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Beneath contempt: The Apple TV business model

Last year we sold … 2.8 million Apple TVs. This year, just in the first six months of our year we’ve sold 2.7.

Tim Cook at D10 1:45.

I note the “our” in “our year”. This implies fiscal year (that and the fact that he spoke in the past tense before six months had passed in the calendar year.)

Given the public information we have so far, it’s now possible to estimate with some confidence the sales history of Apple TV. The following chart is my estimate. It includes all the known data so far with some interpolations to fill in the gaps.

Assuming average revenues per device of $100, we can get an estimate of about $344 million in Apple TV hardware revenues for calendar 2011. This is not a large amount relative to Apple’s other lines of business. It is, for example, only 14% of the overall Peripherals revenues and only 5% of the iPod.

However hardware revenues are not the whole story. The business model for the device is in many ways the polar opposite of the business model of the iPhone. Whereas the iPhone employs “break-even” iTunes App Store (and the Music and Video and Book stores) in order to sustain its high hardware margins, the Apple TV business has low hardware margins that sustain content.

The complete picture therefore has to include an assessment of the content attach rates and the agency fees that Apple gets for that content.

Let’s assume that each Apple TV is used to generate $10/month in content sales. This is not a lot. It’s equivalent to 5 TV shows or one movie purchased or two movie rentals per month. The model I have shows that the installed base of Apple TVs was about 10 million by the end of 2011. That means that the run rate is $1.2 billion in content sales for the Apple TVs in use.

Now Apple does not book all that. They book only about 30% as revenues as their agency fee. That means that Apple TV could be generating revenues at a run rate of $360 million (to Apple.)

If we add that to the $344 million in hardware revenues we get about $704 million for 2011. This is still not a huge business. It is about equal to the revenue from iPad Smart Covers[1]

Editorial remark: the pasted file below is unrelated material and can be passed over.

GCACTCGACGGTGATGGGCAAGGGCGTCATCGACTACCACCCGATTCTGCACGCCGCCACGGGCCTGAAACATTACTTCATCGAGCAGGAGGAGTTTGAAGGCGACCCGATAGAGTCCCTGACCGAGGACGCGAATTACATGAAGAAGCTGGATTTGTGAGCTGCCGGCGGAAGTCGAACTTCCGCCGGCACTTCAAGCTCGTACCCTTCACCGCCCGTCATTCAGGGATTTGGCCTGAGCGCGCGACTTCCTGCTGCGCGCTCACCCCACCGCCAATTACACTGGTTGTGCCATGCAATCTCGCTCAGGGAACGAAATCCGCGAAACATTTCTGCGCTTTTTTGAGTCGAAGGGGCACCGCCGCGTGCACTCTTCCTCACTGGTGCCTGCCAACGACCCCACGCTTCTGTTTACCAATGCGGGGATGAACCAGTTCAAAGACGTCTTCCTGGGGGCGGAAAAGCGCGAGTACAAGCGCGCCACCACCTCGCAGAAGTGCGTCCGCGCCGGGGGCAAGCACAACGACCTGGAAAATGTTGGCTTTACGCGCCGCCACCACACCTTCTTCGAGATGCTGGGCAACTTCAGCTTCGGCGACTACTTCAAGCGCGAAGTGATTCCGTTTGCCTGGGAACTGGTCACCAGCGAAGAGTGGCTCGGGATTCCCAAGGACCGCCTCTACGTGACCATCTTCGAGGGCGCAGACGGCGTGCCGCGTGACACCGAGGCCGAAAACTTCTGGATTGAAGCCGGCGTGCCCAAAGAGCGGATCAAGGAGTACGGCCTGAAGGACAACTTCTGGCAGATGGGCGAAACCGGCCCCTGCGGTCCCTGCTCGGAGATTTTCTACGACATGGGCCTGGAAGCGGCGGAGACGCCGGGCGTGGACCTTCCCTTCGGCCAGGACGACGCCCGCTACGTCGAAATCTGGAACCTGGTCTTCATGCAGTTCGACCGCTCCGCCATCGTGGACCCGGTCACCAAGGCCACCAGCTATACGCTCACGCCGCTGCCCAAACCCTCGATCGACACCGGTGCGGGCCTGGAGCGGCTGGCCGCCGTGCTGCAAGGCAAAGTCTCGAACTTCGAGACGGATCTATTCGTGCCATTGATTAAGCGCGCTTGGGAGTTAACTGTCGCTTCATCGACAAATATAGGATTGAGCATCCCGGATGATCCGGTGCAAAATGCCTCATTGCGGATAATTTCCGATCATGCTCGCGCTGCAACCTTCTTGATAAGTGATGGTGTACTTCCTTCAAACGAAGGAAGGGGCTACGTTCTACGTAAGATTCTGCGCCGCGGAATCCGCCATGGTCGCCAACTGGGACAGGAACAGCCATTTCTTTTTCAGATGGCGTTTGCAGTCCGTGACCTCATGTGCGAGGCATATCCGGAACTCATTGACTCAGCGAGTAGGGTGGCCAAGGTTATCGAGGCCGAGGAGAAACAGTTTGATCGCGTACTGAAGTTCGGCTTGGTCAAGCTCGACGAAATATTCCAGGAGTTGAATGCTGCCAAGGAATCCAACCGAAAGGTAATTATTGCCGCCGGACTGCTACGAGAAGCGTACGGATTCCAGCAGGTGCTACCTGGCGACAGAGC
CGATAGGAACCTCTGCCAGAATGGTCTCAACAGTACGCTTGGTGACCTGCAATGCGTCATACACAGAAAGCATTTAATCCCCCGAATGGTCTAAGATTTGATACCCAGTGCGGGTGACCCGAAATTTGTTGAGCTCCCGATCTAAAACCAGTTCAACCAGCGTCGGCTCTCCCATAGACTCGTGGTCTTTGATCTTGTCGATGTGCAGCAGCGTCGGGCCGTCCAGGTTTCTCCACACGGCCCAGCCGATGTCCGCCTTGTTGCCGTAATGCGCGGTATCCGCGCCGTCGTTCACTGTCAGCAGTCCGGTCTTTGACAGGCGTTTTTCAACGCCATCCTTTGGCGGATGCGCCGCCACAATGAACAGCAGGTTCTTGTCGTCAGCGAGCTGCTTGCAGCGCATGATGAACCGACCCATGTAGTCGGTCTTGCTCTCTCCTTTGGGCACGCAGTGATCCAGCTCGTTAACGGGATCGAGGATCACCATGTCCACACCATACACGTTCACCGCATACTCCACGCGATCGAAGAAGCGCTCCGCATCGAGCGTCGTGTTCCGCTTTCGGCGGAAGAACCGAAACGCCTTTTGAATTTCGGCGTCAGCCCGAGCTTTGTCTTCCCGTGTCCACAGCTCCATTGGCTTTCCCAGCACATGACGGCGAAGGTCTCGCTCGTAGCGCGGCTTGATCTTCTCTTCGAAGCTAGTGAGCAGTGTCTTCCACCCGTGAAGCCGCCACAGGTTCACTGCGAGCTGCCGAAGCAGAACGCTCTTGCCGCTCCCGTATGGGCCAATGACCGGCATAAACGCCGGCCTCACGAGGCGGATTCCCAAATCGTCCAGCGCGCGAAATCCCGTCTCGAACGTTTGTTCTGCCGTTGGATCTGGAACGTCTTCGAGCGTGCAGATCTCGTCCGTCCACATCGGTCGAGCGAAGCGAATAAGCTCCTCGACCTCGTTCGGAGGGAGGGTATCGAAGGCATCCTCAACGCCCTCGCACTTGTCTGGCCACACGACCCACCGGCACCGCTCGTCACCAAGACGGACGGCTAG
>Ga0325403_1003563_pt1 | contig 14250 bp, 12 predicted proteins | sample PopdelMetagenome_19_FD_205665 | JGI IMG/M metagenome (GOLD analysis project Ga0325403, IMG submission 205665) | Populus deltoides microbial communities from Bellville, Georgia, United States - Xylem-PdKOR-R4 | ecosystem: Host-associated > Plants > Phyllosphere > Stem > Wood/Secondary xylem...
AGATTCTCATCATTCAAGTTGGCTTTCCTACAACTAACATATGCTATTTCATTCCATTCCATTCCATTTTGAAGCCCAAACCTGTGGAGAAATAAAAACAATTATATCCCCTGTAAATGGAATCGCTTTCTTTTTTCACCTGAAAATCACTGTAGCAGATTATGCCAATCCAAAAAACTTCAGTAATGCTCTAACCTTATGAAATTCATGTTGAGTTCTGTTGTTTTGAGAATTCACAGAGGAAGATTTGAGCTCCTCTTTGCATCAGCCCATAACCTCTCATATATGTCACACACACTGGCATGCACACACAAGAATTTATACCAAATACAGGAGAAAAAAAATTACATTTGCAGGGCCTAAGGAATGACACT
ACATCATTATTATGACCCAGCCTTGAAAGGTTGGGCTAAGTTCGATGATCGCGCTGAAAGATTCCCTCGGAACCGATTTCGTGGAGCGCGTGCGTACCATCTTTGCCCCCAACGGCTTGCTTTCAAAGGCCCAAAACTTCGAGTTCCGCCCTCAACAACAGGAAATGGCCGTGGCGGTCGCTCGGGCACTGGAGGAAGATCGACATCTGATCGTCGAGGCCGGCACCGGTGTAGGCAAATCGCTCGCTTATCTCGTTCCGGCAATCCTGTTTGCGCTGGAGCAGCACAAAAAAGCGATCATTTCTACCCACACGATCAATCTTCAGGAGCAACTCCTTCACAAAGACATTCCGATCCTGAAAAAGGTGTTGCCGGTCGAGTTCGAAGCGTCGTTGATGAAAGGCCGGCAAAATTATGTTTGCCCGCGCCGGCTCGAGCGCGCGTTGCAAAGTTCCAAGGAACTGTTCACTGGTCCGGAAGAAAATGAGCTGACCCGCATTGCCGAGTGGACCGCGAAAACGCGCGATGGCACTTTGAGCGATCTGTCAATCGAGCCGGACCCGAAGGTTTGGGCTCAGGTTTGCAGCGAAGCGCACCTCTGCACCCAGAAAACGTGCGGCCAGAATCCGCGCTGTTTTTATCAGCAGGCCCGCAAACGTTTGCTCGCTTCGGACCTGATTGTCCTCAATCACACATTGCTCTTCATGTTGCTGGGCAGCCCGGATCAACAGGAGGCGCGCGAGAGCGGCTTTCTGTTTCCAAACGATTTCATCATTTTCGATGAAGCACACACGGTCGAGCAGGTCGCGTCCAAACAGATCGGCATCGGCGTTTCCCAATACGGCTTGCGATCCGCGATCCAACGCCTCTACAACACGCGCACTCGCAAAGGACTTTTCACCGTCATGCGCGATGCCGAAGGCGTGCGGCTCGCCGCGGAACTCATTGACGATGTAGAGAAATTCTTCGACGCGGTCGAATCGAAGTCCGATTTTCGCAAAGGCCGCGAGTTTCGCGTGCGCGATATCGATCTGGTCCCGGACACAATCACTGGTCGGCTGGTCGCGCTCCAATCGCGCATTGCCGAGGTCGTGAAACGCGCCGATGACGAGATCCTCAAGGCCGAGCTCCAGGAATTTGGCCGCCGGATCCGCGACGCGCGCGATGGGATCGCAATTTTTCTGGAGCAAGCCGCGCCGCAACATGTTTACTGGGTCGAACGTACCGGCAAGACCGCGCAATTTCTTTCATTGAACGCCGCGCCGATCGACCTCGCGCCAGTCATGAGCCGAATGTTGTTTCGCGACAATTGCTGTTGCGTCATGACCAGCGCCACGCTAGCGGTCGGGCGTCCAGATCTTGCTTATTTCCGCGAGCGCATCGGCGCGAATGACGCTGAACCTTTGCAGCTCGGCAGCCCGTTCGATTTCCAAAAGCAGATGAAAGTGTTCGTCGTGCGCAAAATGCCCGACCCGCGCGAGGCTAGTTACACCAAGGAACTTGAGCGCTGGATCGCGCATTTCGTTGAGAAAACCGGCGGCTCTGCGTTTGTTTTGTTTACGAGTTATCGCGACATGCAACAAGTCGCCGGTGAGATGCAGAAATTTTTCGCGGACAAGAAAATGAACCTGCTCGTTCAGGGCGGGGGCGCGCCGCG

Looking forward, if Apple TV units sell at double the rate of last year and we increase the footprint accordingly, we could see a revenue rate of $1.2 billion for 2012.

Now this is not a high margin business. The margin on the content may be less than 50%–depending on transaction costs and hosting/traffic fees. The margin on the hardware is also likely to be below 40%. So the business is not wildly profitable. But it probably is profitable. Which means it makes sense to keep it running while waiting for other pieces to fall into place.

As Tim Cook repeated, they are very interested in this space. However, any discussion of the future must include an analysis of the business model and the sustainability in terms of profit that keeps long term development focused on getting the product to be good enough for the right jobs to be done.

What we should think about however is this “polar opposite” business model. Apple is running this as a “hobby” or as an internal experiment. Sales are (relatively) tiny but it generates some profit. Volumes are small but they are growing. It’s taking a heck of a long time. It’s asymmetric to the prevailing model the company relies upon. It’s beneath contempt from all observers. Sounds familiar?

Notes:

  1. In 2011 there were about 40.5 million iPads sold. If we assume half of those purchases also resulted in a Smart Cover purchase and if the average revenue per Smart Cover was $35 then total Smart Cover revenues were $709 million.